Steingard: This approach has been characterized by Joanna Moncrieff as a drug-centered approach to psychopharmacotherapy. It considers the drugs we use as psychoactive substances that alter brain function in ways that may be experienced as beneficial. This is distinct from a disease-centered approach which posits that the drugs work by “fixing” something that is not working correctly. There has been much discussion in our field (including in articles in Psychiatric Times) about whether or not psychiatry as a field promoted the so-called “chemical imbalance” theory. I would argue that most people have come to believe that the drugs we prescribe work by correcting problems thought to underlie psychiatric conditions. Thus, for example, SSRIs are said to fix a problem in the serotonin system and antipsychotic drugs fix a problem in the dopamine system. However, what we have learned is that while the drugs’ clinical effects might be related to the way they alter these systems, evidence is lacking that depression results from low levels of serotonin and psychosis reflects high levels of dopamine. Nevertheless, these beliefs persist and influence the way physicians talk to patients about these drugs.
Aftab: You write “The challenge is that psychiatrists are currently charged with being the gatekeepers to psychoactive drug use . . . Rather than putting psychiatrists in the role of determining who can and cannot have legitimate access to such drugs, psychiatrists can be the experts on drug action.”3 How does the drug-centered approach change the “gatekeeper” role of psychiatrists, since whether you adopt a drug-centered approach or disease-centered approach, psychiatrists still have the prescribing power and therefore they still have the responsibility to determine “legitimate access”?
Steingard: As long as psychiatrists (and others) hold prescribing privileges, there is no way for us to avoid acting as “gatekeepers” to drug access. However, what I prefer about the drug-centered approach is that it avoids what I think is a false distinction between “good” and “bad” drugs or between “good” and “bad” uses of drugs. The disease-centered approach fosters the notions that “good” drugs are those that are used to treat diseases or disorders while “bad” drugs are those that people use recreationally. Such thinking leads to the tortured distinction we see in discussions of cannabis between so-called “medical” and “recreational” marijuana. From a drug-centered perspective, our role would be to educate not only our patients but our communities about what these drugs do, what problems they can cause, and the challenges of discontinuation, among other things. We would help people make judicious decisions about their health. People have sought out psychoactive substances for a very long time and this is not likely to abate. If we push aside the moral judgements and the sometimes-arbitrary distinctions between “medical” and other uses, we would have a more honest and transparent discussion about what these drugs do and do not do.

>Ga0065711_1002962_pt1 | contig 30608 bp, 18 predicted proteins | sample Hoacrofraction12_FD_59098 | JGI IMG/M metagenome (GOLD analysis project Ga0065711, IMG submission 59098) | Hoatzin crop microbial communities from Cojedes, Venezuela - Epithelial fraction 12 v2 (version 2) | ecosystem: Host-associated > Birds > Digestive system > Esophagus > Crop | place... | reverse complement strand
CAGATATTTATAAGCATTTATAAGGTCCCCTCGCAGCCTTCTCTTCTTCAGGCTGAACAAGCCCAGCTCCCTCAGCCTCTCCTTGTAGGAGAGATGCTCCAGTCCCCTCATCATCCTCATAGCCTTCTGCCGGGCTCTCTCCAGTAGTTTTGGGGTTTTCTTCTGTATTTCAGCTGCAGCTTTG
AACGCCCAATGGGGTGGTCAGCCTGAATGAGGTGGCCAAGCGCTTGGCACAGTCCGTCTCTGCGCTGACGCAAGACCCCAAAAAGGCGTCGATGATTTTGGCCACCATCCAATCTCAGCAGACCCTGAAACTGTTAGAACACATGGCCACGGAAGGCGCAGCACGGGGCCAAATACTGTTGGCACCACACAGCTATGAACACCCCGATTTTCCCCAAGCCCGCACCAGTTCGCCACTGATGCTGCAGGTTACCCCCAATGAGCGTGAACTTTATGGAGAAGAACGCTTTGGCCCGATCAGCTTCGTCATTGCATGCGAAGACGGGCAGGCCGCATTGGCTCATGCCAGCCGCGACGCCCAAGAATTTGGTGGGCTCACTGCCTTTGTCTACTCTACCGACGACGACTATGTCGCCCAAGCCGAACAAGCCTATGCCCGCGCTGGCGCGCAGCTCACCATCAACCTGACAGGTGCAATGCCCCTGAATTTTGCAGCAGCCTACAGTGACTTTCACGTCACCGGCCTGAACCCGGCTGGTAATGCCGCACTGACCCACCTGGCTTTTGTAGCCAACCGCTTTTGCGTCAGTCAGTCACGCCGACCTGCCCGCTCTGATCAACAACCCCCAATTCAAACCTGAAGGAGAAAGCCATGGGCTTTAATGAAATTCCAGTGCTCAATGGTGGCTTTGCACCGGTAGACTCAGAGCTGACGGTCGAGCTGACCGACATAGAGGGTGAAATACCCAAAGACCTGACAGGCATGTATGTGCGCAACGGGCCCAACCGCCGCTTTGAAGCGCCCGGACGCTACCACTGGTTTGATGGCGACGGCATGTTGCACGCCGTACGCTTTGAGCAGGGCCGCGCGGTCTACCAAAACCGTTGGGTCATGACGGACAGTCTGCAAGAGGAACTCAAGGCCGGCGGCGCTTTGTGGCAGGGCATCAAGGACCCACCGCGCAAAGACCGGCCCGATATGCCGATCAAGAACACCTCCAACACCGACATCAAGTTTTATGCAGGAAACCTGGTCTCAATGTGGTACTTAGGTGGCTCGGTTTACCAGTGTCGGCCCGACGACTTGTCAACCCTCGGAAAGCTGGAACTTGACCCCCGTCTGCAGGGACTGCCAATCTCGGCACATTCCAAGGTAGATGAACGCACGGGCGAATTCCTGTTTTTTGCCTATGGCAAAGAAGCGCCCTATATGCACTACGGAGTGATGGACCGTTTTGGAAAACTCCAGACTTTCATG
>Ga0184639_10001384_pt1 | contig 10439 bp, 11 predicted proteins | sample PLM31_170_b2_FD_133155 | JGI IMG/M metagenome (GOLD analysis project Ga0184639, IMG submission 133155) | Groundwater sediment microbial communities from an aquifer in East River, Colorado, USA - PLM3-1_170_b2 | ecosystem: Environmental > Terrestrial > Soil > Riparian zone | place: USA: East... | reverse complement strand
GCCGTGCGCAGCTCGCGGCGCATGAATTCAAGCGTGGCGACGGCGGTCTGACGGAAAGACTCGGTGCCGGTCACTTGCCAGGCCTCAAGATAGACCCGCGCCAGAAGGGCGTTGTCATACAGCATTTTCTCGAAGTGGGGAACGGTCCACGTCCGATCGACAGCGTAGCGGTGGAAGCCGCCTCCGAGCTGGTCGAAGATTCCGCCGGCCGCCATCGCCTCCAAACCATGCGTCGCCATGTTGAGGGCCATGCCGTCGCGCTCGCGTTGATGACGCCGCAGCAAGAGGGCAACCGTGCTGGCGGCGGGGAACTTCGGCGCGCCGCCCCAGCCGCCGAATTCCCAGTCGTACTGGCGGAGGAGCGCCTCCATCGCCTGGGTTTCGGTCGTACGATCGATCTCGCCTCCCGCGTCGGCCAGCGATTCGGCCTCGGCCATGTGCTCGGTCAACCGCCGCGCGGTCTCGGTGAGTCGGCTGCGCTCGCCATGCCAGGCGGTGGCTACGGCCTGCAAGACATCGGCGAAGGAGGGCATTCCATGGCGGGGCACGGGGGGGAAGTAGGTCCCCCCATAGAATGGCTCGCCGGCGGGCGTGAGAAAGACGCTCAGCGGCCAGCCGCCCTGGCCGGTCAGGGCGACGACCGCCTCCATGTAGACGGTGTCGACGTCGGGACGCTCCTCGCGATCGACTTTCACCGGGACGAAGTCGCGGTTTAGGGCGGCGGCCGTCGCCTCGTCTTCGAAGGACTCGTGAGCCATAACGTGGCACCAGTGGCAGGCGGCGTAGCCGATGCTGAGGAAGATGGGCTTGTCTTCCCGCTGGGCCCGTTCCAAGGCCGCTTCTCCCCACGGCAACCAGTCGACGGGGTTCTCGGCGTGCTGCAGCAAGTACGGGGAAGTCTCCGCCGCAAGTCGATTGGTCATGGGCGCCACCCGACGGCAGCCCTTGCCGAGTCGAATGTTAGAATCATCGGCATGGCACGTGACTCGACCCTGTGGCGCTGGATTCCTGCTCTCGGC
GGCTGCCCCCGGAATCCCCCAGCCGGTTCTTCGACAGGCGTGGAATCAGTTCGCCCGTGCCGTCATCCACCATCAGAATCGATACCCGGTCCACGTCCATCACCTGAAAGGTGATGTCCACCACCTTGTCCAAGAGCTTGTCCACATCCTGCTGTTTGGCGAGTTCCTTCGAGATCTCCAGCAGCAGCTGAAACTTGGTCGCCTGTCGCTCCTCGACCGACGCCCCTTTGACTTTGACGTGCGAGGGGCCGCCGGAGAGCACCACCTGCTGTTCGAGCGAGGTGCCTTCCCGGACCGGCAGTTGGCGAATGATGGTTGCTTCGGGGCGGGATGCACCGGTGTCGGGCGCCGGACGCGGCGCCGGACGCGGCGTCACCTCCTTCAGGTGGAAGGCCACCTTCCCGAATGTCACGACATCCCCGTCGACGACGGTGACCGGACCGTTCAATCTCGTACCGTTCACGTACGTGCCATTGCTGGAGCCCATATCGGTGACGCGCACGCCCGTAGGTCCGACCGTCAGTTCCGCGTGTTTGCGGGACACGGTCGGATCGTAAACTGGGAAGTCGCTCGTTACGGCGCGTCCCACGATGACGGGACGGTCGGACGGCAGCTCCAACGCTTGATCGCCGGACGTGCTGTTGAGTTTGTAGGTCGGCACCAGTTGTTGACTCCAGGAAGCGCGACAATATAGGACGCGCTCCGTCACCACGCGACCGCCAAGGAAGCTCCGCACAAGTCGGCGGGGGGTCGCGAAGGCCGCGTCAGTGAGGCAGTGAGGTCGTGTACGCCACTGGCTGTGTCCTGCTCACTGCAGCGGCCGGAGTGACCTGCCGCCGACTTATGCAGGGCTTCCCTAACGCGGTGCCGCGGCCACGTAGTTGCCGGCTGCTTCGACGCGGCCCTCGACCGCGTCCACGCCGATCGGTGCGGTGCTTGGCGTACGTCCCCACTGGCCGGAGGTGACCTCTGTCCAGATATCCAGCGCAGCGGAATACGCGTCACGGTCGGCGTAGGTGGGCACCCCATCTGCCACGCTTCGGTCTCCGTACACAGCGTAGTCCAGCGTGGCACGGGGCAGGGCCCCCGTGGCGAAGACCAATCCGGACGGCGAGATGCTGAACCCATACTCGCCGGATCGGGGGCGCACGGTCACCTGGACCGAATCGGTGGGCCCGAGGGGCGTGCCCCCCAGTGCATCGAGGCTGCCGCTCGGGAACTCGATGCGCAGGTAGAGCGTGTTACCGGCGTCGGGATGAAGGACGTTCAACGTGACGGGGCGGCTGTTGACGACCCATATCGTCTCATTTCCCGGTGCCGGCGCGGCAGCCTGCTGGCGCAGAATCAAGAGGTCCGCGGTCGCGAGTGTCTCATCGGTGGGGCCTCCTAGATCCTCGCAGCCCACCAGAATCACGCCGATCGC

Dr Aftab, Dr Steingard, and Dr Waterman have no relevant financial disclosures or conflicts of interest.
1. Moncrieff J, Steingard S. What is Critical Psychiatry? In: Critical Psychiatry: Controversies and Clinical Implications. Steingard S (Ed). Cham, Switzerland: Springer; 2019.
2. Hacking I. The Looping Effect of Human Kinds. In: Sperber D, Premack D, and Premack AJ, eds. Causal Cognition: A Multidisciplinary Debate. Oxford: Clarendon Press; 1995.
3. Steingard S. A Path to the Future for Psychiatry? In: Critical Psychiatry: Controversies and Clinical Implications. Steingard S, Ed. Cham, Switzerland: Springer; 2019.
4. Waterman GS, Batra J. Biopsychosocial psychiatry. Am J Psychiatry. 2003;160:185.
5. Waterman GS. Why I am not a psychiatrist and Responses to commentaries. Bulletin of the Association for the Advancement of Philosophy and Psychiatry. 2019;26:2-3,9-12. https://philosophyandpsychiatry.files.wordpress.com/2019/07/aapp-bulletin-vol-26-1-2019-.pdf. Accessed January 3, 2019.
6. Waterman GS. Does the biopsychosocial model help or hinder our efforts to understand and teach psychiatry? Psychiatric Times. 2006;23(14):12-13.